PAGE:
Ethanol comes from factory-farmed corn, corn comes from Ammonium Nitrate fertilizer, which comes from Natural Gas using the Haber-Bosch Process. I have not had the time or resources to do a complete analysis of Ethanol myself but there are many people that claim that it requires more fossil fuel energy to make ethanol than you actually get out of it (and therefore more carbon emissions). I will stay neutral on that issue until I find the funding to see for myself. What do you think about it?

  • charlie

    Pablo,
    My comments addressed two points: calculators used by carbon offset providers and education of the public about remedying causes of global warming (your readers).
    My question about accounting for ethanol-use in gasoline on CO2 emissions in CO2 calcuators still stands. Why isn’t it included? Shouldn’t it be? That the reduction is relatively small shouldn’t matter to the calculator but it does to the driver. Using ethanol lowers the CO2 emissions that contribute to global warming. Ethanol is used nationally and more is certain to be used. The amount used is known: its prescribed by federal law. All it takes to account for ethanol in the calculators is a simple change in the emission factor. Shouldn’t drivers who want to offset their emissions receive that benefit? (I mentioned N2O as a point of information and to add irony. Those emissions are dropping as catalysts improve–by 80% in California vehicles.)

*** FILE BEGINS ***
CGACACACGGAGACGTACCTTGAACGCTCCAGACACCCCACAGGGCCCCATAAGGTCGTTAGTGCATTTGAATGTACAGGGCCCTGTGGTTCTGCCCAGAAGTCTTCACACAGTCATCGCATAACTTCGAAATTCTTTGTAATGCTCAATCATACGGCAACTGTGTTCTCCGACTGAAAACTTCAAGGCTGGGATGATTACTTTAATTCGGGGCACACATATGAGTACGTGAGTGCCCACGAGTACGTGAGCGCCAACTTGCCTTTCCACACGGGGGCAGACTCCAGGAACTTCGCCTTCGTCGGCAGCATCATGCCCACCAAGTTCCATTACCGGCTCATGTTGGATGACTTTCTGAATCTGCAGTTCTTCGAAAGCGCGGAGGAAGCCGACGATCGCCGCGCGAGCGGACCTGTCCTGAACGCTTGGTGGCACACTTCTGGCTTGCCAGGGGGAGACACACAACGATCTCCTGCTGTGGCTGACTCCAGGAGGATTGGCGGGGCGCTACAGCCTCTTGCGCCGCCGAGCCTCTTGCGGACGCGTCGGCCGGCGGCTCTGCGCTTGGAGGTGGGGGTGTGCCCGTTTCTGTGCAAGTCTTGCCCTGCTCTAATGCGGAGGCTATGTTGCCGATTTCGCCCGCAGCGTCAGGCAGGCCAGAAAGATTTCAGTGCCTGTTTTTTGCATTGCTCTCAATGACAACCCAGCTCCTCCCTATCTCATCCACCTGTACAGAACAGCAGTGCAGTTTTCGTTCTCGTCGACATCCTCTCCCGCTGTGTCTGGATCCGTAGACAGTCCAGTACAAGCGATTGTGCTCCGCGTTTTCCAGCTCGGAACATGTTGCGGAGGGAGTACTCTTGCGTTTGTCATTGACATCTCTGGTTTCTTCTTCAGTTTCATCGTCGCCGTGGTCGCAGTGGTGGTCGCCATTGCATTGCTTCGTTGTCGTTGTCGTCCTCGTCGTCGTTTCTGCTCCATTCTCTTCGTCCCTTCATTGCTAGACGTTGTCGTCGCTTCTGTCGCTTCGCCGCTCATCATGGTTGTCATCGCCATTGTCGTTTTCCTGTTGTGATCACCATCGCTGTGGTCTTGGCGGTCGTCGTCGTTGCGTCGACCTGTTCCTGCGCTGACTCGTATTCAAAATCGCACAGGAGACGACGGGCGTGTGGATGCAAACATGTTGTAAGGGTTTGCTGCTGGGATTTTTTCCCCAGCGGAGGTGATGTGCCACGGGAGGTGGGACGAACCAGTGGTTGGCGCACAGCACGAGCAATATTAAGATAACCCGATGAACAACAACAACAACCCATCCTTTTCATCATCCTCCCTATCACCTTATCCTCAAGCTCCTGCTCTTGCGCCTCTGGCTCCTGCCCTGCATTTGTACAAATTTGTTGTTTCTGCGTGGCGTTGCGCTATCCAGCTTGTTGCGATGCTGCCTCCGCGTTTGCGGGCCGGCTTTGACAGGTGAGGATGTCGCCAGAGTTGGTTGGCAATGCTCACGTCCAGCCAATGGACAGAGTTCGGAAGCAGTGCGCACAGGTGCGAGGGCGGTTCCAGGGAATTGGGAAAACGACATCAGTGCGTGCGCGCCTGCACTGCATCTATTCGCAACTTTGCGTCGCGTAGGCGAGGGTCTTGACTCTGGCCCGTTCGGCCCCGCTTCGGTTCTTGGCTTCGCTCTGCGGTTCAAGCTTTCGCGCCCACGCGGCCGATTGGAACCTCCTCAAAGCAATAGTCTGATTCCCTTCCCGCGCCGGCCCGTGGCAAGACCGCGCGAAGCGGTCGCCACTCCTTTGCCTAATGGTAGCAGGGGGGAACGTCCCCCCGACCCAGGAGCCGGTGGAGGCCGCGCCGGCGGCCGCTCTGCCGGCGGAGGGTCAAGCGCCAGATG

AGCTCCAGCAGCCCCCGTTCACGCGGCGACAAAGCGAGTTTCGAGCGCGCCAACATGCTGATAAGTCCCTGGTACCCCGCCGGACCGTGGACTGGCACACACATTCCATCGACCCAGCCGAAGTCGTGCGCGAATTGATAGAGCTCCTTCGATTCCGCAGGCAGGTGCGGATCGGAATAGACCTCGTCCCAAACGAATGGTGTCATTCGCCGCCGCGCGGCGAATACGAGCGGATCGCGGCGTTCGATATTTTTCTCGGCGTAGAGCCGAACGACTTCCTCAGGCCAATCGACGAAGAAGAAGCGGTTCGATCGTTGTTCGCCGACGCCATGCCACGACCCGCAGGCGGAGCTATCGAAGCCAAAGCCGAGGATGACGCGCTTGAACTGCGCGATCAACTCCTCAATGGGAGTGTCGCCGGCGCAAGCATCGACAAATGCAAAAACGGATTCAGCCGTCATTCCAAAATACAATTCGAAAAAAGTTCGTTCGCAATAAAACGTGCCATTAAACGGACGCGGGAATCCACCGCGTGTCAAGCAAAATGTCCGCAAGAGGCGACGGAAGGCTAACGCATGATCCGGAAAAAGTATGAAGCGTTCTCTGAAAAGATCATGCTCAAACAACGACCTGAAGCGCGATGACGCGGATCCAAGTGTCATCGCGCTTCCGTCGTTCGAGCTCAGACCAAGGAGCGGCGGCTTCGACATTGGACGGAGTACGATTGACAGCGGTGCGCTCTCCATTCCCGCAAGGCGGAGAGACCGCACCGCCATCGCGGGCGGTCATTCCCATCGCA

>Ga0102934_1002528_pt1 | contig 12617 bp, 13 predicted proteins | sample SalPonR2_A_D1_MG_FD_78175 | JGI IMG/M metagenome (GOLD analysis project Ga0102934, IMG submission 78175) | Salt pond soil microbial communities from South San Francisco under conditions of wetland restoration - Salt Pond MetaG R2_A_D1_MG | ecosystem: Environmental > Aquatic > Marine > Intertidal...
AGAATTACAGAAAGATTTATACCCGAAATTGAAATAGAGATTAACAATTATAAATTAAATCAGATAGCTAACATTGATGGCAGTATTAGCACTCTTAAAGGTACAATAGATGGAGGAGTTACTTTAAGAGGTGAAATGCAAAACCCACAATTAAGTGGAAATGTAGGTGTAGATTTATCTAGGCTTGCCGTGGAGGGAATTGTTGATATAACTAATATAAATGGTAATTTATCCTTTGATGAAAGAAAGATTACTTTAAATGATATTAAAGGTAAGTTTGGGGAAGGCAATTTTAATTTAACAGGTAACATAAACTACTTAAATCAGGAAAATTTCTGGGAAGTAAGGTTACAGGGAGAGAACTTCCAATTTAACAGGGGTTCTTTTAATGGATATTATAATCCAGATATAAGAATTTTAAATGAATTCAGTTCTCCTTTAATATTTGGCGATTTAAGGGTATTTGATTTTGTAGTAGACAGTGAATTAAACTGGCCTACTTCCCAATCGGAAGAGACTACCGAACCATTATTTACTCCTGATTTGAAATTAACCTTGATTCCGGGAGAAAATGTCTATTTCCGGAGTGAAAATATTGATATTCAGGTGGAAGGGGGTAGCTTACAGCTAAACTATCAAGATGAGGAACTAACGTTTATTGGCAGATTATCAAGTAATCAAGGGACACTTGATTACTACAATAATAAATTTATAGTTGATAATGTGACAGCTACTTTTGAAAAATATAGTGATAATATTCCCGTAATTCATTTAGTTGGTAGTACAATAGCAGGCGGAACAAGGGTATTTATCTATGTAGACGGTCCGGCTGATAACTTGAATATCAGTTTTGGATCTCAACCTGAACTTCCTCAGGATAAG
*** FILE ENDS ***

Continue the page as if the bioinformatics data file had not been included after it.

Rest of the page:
I understand and appreciate your wish to inform people on the basics. That’s helpful. I just ask that you use the opportunity to get them current and to push the offset providers to be the same.
    On the use of ethanol. While you claim neutrality, you only cite the negaives of opponents. I’m not an ethanol promoter, especially made from corn. While I bellieve the best work shows that it is net beneficial, the federal subsidies for corn-based ethanol have and continue to introduce market distortions, which, contrary to corn-grower claims, may delay the path to cellulosic-based ethanol. If cellulosic-ethanol becomes commercial, corn-based ethanol will have faclitiated the development of infrastructure and scale. I look forward to your piece.

  • Pablo